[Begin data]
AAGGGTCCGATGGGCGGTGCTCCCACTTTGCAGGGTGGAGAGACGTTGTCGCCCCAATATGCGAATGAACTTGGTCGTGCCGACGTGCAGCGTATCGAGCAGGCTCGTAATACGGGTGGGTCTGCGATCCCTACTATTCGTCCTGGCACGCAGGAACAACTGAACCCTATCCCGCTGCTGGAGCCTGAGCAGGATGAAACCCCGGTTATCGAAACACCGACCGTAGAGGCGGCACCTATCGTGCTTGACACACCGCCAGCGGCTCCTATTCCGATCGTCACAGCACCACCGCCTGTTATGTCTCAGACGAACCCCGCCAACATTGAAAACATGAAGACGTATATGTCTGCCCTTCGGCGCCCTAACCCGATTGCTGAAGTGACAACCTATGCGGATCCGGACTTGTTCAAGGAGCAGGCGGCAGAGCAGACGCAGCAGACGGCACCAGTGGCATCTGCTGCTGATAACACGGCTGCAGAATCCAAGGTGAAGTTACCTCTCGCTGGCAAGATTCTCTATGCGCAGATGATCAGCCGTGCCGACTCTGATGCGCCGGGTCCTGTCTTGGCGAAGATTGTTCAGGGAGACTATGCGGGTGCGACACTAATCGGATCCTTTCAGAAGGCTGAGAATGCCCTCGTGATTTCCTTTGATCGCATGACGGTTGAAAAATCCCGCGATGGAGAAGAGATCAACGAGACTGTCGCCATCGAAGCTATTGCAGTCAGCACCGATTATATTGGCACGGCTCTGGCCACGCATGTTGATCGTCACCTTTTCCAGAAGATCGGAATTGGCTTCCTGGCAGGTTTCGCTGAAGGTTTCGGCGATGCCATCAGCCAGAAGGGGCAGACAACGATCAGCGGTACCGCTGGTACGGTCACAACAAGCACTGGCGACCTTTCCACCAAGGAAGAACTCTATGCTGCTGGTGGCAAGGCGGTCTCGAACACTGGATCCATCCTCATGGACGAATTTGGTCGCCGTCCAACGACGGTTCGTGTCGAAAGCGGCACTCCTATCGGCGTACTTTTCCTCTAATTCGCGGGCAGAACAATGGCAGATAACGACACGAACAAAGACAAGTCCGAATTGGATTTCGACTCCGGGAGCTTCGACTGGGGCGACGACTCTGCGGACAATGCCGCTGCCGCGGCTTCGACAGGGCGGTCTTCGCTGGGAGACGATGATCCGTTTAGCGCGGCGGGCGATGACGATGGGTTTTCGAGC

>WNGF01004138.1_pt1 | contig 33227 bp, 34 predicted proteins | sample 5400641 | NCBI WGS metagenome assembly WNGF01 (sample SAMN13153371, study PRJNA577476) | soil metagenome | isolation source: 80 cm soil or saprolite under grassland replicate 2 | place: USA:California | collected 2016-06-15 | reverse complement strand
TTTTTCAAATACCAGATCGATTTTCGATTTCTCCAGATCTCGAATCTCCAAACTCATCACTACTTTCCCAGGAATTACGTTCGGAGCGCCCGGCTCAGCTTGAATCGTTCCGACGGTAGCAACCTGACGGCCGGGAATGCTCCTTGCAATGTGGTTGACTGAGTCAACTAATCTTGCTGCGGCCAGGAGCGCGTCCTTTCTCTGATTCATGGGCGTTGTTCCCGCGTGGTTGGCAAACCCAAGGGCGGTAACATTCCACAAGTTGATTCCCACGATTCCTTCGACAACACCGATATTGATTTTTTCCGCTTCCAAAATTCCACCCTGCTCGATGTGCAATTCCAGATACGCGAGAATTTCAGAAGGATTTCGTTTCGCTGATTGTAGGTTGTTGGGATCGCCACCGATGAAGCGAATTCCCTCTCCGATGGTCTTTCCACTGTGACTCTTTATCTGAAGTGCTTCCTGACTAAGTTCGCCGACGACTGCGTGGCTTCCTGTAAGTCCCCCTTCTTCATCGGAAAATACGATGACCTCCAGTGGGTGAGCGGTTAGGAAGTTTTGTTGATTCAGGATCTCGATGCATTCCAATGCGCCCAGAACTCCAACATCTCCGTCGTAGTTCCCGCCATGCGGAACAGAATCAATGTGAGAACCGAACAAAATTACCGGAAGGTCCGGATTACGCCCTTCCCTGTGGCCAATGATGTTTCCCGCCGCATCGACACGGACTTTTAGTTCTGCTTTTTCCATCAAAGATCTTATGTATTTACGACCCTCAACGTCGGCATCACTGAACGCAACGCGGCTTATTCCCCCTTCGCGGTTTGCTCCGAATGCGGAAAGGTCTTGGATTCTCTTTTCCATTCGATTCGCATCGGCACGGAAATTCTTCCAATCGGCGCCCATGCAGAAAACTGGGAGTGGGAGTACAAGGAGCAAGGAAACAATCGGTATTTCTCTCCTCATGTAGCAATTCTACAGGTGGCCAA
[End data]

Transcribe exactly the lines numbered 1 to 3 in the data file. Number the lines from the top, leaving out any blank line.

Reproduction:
AAGGGTCCGATGGGCGGTGCTCCCACTTTGCAGGGTGGAGAGACGTTGTCGCCCCAATATGCGAATGAACTTGGTCGTGCCGACGTGCAGCGTATCGAGCAGGCTCGTAATACGGGTGGGTCTGCGATCCCTACTATTCGTCCTGGCACGCAGGAACAACTGAACCCTATCCCGCTGCTGGAGCCTGAGCAGGATGAAACCCCGGTTATCGAAACACCGACCGTAGAGGCGGCACCTATCGTGCTTGACACACCGCCAGCGGCTCCTATTCCGATCGTCACAGCACCACCGCCTGTTATGTCTCAGACGAACCCCGCCAACATTGAAAACATGAAGACGTATATGTCTGCCCTTCGGCGCCCTAACCCGATTGCTGAAGTGACAACCTATGCGGATCCGGACTTGTTCAAGGAGCAGGCGGCAGAGCAGACGCAGCAGACGGCACCAGTGGCATCTGCTGCTGATAACACGGCTGCAGAATCCAAGGTGAAGTTACCTCTCGCTGGCAAGATTCTCTATGCGCAGATGATCAGCCGTGCCGACTCTGATGCGCCGGGTCCTGTCTTGGCGAAGATTGTTCAGGGAGACTATGCGGGTGCGACACTAATCGGATCCTTTCAGAAGGCTGAGAATGCCCTCGTGATTTCCTTTGATCGCATGACGGTTGAAAAATCCCGCGATGGAGAAGAGATCAACGAGACTGTCGCCATCGAAGCTATTGCAGTCAGCACCGATTATATTGGCACGGCTCTGGCCACGCATGTTGATCGTCACCTTTTCCAGAAGATCGGAATTGGCTTCCTGGCAGGTTTCGCTGAAGGTTTCGGCGATGCCATCAGCCAGAAGGGGCAGACAACGATCAGCGGTACCGCTGGTACGGTCACAACAAGCACTGGCGACCTTTCCACCAAGGAAGAACTCTATGCTGCTGGTGGCAAGGCGGTCTCGAACACTGGATCCATCCTCATGGACGAATTTGGTCGCCGTCCAACGACGGTTCGTGTCGAAAGCGGCACTCCTATCGGCGTACTTTTCCTCTAATTCGCGGGCAGAACAATGGCAGATAACGACACGAACAAAGACAAGTCCGAATTGGATTTCGACTCCGGGAGCTTCGACTGGGGCGACGACTCTGCGGACAATGCCGCTGCCGCGGCTTCGACAGGGCGGTCTTCGCTGGGAGACGATGATCCGTTTAGCGCGGCGGGCGATGACGATGGGTTTTCGAGC

>WNGF01004138.1_pt1 | contig 33227 bp, 34 predicted proteins | sample 5400641 | NCBI WGS metagenome assembly WNGF01 (sample SAMN13153371, study PRJNA577476) | soil metagenome | isolation source: 80 cm soil or saprolite under grassland replicate 2 | place: USA:California | collected 2016-06-15 | reverse complement strand
TTTTTCAAATACCAGATCGATTTTCGATTTCTCCAGATCTCGAATCTCCAAACTCATCACTACTTTCCCAGGAATTACGTTCGGAGCGCCCGGCTCAGCTTGAATCGTTCCGACGGTAGCAACCTGACGGCCGGGAATGCTCCTTGCAATGTGGTTGACTGAGTCAACTAATCTTGCTGCGGCCAGGAGCGCGTCCTTTCTCTGATTCATGGGCGTTGTTCCCGCGTGGTTGGCAAACCCAAGGGCGGTAACATTCCACAAGTTGATTCCCACGATTCCTTCGACAACACCGATATTGATTTTTTCCGCTTCCAAAATTCCACCCTGCTCGATGTGCAATTCCAGATACGCGAGAATTTCAGAAGGATTTCGTTTCGCTGATTGTAGGTTGTTGGGATCGCCACCGATGAAGCGAATTCCCTCTCCGATGGTCTTTCCACTGTGACTCTTTATCTGAAGTGCTTCCTGACTAAGTTCGCCGACGACTGCGTGGCTTCCTGTAAGTCCCCCTTCTTCATCGGAAAATACGATGACCTCCAGTGGGTGAGCGGTTAGGAAGTTTTGTTGATTCAGGATCTCGATGCATTCCAATGCGCCCAGAACTCCAACATCTCCGTCGTAGTTCCCGCCATGCGGAACAGAATCAATGTGAGAACCGAACAAAATTACCGGAAGGTCCGGATTACGCCCTTCCCTGTGGCCAATGATGTTTCCCGCCGCATCGACACGGACTTTTAGTTCTGCTTTTTCCATCAAAGATCTTATGTATTTACGACCCTCAACGTCGGCATCACTGAACGCAACGCGGCTTATTCCCCCTTCGCGGTTTGCTCCGAATGCGGAAAGGTCTTGGATTCTCTTTTCCATTCGATTCGCATCGGCACGGAAATTCTTCCAATCGGCGCCCATGCAGAAAACTGGGAGTGGGAGTACAAGGAGCAAGGAAACAATCGGTATTTCTCTCCTCATGTAGCAATTCTACAGGTGGCCAA